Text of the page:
When the first half of Jaguars games wrapped up last year, coordinators Bob Bratkowski (offense) and Mel Tucker (defense) would be seen dashing to an elevator because both play-callers preferred the up-top view of the game.The new coaching staff’s operation is totally different — Jedd Fisch (offense) and Bob Babich (defense) are on the sideline, joined by all but one position coach.
Nobody expected the Jaguars to make a run at the playoffs. Heck, not many expected them to win more than five games. But it is a little surprising how poorly the team has played through the first three weeks of the season. Granted, the Jaguars have been missing some key players (Justin Blackmon, Marcedes Lewis, Blaine Gabbert), and there have been some injuries (Maurice Jones-Drew, Dwight Lowery, Dwayne Gratz), but they haven’t even been competitive in losses to Kansas City, Oakland and Seattle. That’s why they remain last in ESPN.com’s NFL Power Rankings.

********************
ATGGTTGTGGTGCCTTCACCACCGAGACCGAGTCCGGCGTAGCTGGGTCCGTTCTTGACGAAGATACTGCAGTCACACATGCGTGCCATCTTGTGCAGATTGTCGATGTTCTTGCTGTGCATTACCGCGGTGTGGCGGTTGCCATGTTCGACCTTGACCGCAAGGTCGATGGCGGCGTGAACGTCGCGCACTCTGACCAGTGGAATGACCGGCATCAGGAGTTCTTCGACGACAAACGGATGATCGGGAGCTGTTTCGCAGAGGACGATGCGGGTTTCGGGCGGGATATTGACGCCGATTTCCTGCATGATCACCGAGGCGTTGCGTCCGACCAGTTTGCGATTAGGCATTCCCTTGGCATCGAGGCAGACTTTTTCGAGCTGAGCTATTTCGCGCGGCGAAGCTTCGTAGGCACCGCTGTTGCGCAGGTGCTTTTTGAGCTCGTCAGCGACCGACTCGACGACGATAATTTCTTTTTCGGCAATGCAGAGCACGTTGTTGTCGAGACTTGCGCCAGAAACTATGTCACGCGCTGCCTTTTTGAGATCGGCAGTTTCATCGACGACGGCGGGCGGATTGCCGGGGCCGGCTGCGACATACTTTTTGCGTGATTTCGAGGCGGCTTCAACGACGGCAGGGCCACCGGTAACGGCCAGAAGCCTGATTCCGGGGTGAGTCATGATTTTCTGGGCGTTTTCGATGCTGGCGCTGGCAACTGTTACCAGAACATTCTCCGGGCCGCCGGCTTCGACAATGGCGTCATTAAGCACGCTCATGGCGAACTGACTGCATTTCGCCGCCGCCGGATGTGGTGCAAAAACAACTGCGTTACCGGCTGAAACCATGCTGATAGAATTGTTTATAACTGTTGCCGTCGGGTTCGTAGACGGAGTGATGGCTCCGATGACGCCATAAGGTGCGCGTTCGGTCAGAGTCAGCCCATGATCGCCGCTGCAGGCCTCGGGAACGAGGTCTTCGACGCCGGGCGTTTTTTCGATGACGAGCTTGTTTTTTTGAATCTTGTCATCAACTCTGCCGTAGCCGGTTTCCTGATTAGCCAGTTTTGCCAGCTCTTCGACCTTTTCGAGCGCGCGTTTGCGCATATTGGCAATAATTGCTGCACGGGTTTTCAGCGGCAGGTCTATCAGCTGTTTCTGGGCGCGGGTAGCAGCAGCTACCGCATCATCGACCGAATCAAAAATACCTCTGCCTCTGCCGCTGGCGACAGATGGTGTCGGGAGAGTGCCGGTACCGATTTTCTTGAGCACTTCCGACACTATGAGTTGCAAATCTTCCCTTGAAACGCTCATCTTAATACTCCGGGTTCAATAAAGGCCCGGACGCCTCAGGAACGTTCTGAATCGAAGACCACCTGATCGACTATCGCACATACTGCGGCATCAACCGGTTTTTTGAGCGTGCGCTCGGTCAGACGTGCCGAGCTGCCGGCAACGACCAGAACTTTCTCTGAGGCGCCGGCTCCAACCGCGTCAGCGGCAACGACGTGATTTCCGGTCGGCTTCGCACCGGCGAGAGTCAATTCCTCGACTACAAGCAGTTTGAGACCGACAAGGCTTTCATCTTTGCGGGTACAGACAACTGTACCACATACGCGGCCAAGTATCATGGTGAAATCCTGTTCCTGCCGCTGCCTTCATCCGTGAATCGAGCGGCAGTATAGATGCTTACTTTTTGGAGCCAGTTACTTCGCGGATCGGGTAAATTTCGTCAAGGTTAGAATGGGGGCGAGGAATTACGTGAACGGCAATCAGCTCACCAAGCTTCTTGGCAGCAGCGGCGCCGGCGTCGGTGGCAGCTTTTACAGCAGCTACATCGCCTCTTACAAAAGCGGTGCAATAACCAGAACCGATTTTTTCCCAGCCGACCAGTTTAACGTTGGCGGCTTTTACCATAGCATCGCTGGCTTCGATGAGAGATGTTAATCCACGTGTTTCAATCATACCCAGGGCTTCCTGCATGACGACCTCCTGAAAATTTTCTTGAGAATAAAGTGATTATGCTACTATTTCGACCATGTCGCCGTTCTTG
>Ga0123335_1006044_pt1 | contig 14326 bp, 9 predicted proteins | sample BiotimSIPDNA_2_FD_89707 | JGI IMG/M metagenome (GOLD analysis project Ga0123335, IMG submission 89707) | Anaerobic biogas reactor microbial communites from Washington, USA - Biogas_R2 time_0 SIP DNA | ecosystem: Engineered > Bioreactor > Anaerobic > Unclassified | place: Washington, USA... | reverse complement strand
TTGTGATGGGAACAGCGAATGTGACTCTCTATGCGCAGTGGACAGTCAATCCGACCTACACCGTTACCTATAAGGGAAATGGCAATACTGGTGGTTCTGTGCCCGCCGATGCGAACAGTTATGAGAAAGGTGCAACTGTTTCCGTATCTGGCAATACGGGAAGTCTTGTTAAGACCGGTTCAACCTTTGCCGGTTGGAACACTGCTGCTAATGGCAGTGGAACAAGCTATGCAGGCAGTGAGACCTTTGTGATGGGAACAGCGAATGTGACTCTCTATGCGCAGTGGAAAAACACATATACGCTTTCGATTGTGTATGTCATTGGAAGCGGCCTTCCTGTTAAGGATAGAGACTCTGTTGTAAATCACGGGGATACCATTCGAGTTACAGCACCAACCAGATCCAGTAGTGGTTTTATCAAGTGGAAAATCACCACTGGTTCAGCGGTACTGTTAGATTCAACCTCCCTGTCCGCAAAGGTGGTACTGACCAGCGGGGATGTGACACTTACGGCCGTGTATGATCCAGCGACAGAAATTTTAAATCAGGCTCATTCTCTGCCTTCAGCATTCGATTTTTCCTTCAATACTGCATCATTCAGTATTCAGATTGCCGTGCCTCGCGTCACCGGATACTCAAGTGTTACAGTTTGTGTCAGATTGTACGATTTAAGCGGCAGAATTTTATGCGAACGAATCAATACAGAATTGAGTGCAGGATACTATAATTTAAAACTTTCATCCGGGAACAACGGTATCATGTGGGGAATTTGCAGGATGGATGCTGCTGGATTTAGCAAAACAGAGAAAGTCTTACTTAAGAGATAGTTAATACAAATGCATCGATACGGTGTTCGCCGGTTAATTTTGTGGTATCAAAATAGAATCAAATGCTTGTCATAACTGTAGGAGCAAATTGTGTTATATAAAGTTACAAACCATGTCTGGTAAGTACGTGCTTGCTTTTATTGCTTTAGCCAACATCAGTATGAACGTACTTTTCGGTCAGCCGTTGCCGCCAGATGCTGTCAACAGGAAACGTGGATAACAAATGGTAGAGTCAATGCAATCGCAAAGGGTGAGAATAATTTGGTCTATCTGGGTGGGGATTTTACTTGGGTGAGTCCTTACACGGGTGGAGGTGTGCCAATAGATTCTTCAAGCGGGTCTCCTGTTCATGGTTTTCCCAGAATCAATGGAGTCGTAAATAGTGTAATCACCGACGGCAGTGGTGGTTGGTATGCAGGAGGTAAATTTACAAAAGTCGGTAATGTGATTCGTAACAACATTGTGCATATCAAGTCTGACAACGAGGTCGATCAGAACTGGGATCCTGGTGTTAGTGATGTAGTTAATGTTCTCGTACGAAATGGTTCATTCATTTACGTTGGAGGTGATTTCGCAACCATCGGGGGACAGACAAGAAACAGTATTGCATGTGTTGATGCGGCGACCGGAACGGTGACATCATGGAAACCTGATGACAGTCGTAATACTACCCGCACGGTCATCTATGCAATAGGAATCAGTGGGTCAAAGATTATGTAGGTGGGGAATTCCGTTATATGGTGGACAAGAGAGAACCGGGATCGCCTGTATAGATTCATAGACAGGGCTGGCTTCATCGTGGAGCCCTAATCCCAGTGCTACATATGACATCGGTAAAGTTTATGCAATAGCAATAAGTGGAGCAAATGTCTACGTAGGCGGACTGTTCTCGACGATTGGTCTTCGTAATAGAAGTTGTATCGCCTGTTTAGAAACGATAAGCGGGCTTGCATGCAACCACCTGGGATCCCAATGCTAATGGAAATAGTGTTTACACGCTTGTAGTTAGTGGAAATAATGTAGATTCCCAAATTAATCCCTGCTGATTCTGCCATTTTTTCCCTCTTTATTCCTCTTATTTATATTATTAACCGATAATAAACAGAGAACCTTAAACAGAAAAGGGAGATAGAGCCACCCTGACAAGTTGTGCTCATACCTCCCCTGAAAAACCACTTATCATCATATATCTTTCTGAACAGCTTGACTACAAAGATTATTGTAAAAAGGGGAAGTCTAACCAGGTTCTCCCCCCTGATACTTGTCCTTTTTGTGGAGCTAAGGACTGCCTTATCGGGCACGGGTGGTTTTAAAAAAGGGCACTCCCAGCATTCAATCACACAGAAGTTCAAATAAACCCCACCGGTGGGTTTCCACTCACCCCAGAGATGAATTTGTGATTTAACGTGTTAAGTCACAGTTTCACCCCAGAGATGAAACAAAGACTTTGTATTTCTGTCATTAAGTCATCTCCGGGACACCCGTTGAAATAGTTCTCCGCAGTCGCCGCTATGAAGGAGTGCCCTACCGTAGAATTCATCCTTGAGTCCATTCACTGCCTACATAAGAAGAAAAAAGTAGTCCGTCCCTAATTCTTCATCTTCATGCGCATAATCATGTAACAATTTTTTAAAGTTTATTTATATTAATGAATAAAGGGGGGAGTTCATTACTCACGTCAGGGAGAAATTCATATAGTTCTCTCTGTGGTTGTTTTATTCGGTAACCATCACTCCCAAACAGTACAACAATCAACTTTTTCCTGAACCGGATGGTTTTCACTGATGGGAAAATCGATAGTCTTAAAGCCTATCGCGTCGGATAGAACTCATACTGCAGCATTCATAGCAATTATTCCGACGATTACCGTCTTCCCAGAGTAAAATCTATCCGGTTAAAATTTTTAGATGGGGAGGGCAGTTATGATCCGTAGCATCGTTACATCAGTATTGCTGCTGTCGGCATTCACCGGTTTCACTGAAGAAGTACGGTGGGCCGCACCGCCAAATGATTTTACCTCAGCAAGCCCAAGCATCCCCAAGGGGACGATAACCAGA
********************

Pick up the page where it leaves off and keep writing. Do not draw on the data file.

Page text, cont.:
The Jaguars are finally home after 10 days on the West Coast, and this week’s storyline? Well, there are several, but among them is that Sunday’s return to EverBank Field is a long, long, long way from a homecoming game. Who will start at quarterback for the Jaguars? Will there be changes in scheme? How will the team deal with a 0-3 start? All are issues, but perhaps the biggest issue facing the Jaguars this week is that the Colts – the Jaguars’ longtime AFC South rival – appear to have built themselves again into one of the best teams in the AFC and a division- and conference-title contender. The Colts, after a home loss to the Miami Dolphins in Week 2, went on the road this past Sunday for a 27-7 victory over the San Francisco 49ers, a team many expect to contend for NFC West and NFC Championships this season. That left the Colts 2-1, tied with the Houston Texans and Tennessee Titans for first place in the AFC South.